Pal Kathryn asked if I'd read the article in yesterday's New York Times about Ikea hackers, people who take Ikea products and change them somehow, like the guy who used two red salad bowls to make a speaker array (left), or the woman who took two green crates and made a combination litter box/end table for her cats. There's even a blog, created by a young woman in Malaysia, that documents this apparently global phenomenon.
This kind of creative use of everyday objects is described by Robert Kalin of Etsy.com as "a very urban phenomenon: we have the resources we need and we have become expert at repurposing them, like taking these broken Ikea chairs and making them into a table." This process has been described as "upcycling," a word the article says was coined by William McDonough and Michael Braungart in the book, "Cradle to Cradle: Remaking the Way We Make Things."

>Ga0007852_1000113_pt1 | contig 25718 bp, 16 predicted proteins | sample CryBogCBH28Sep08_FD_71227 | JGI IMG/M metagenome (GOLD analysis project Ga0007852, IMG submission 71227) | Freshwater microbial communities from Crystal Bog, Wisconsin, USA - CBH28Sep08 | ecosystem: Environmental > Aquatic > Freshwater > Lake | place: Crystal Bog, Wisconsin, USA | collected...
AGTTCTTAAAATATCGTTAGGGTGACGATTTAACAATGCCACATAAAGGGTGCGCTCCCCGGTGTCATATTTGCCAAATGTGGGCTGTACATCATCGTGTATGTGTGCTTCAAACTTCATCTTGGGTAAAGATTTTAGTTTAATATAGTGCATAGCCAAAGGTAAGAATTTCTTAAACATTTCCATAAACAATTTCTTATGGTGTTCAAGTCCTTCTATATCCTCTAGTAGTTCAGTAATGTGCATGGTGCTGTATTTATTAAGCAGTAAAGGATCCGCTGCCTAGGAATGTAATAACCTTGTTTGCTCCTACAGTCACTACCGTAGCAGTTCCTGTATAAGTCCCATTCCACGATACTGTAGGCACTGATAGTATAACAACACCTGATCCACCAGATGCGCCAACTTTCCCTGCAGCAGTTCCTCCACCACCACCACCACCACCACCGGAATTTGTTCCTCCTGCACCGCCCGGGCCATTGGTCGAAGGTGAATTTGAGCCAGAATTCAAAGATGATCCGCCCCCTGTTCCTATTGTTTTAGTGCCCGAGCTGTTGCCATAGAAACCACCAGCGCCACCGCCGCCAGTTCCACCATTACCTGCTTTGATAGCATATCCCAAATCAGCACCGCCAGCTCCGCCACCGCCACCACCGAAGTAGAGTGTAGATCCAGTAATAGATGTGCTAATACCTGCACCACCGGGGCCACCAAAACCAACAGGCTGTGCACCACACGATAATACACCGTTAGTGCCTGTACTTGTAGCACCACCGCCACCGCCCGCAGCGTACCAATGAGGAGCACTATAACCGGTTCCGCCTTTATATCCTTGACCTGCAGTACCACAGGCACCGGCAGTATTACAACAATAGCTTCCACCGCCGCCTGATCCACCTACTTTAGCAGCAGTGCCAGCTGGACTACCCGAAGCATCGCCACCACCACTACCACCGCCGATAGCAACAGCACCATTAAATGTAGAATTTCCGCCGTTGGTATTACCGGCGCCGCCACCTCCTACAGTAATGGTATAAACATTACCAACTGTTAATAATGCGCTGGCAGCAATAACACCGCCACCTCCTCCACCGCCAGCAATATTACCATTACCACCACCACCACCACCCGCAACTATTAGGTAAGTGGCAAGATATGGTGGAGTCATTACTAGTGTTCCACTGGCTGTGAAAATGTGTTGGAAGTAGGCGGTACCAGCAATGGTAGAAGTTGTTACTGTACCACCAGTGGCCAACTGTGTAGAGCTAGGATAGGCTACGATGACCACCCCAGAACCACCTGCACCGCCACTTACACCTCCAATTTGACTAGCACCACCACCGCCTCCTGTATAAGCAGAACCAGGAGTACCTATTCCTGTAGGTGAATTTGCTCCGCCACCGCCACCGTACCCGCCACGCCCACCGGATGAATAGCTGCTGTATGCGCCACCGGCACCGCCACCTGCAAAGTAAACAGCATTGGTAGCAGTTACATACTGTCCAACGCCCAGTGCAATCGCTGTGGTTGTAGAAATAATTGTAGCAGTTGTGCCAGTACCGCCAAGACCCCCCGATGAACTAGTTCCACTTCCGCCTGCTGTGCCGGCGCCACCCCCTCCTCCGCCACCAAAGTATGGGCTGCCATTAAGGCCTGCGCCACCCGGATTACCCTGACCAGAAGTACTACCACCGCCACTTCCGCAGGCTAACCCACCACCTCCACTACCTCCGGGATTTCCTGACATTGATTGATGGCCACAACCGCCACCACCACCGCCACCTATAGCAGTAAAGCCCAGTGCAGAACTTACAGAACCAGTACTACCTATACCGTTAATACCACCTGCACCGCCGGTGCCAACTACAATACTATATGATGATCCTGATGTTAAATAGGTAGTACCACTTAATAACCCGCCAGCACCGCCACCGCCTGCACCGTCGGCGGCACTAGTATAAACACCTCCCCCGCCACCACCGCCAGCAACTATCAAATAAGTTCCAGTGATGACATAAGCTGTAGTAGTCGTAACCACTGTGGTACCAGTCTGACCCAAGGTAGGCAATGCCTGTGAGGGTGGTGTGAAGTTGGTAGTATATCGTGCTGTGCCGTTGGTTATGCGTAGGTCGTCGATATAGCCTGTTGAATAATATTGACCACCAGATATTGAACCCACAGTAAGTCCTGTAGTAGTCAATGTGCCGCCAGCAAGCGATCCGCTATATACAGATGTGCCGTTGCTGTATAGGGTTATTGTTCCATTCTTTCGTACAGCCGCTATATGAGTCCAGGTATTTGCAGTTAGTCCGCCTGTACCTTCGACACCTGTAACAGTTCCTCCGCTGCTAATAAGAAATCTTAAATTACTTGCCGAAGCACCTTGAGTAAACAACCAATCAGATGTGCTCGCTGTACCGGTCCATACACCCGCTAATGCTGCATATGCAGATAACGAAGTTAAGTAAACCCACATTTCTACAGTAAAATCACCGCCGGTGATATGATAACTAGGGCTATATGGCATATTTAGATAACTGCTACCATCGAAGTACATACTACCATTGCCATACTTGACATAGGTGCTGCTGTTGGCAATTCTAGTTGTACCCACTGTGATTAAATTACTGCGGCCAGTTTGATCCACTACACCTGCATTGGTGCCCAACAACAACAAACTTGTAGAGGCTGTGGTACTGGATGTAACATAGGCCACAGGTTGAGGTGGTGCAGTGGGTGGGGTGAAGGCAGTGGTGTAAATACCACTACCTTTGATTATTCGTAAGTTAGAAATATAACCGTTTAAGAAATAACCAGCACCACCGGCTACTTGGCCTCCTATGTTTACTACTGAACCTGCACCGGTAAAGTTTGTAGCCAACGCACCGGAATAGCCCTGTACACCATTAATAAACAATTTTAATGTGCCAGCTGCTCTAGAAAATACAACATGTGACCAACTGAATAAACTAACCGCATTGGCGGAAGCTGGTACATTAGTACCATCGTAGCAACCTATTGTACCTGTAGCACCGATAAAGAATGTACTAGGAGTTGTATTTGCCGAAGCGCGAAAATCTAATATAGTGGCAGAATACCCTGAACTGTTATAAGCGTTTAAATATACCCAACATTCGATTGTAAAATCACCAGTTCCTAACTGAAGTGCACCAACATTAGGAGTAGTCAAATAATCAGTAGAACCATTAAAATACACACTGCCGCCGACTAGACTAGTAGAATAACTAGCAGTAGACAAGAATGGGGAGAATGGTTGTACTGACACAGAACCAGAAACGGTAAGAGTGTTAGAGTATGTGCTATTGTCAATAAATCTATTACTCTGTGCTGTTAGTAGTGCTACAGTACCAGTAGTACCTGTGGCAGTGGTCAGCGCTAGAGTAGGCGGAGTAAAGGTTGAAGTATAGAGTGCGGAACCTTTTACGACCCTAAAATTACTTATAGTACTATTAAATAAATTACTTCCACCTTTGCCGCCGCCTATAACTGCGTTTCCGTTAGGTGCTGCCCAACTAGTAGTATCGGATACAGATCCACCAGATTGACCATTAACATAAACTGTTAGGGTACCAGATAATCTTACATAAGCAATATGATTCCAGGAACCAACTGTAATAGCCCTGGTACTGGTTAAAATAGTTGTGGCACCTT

All I can say is, the Northwest has been on that train for some time now. From places like ReFind Furniture (upper right), part of Portland's ReBuilding Center, to Resource Revival (left), started in 1994 by a young Oregonian named Graham Bergh who got a flat tire on his bike and looked for a way to put it to use, this region has been at the forefront of making do with less for a long time now.
And Metro, our regional government that protects parks and open spaces, handles land use and transportation, as well as managing garbage disposal and recycling in two states, three counties and 14 cities, has a list of business that produce and feature "upcycled" products. It's very worth your while to check out, and you'll be impressed at the breadth of products your neighbors are producing from your trash!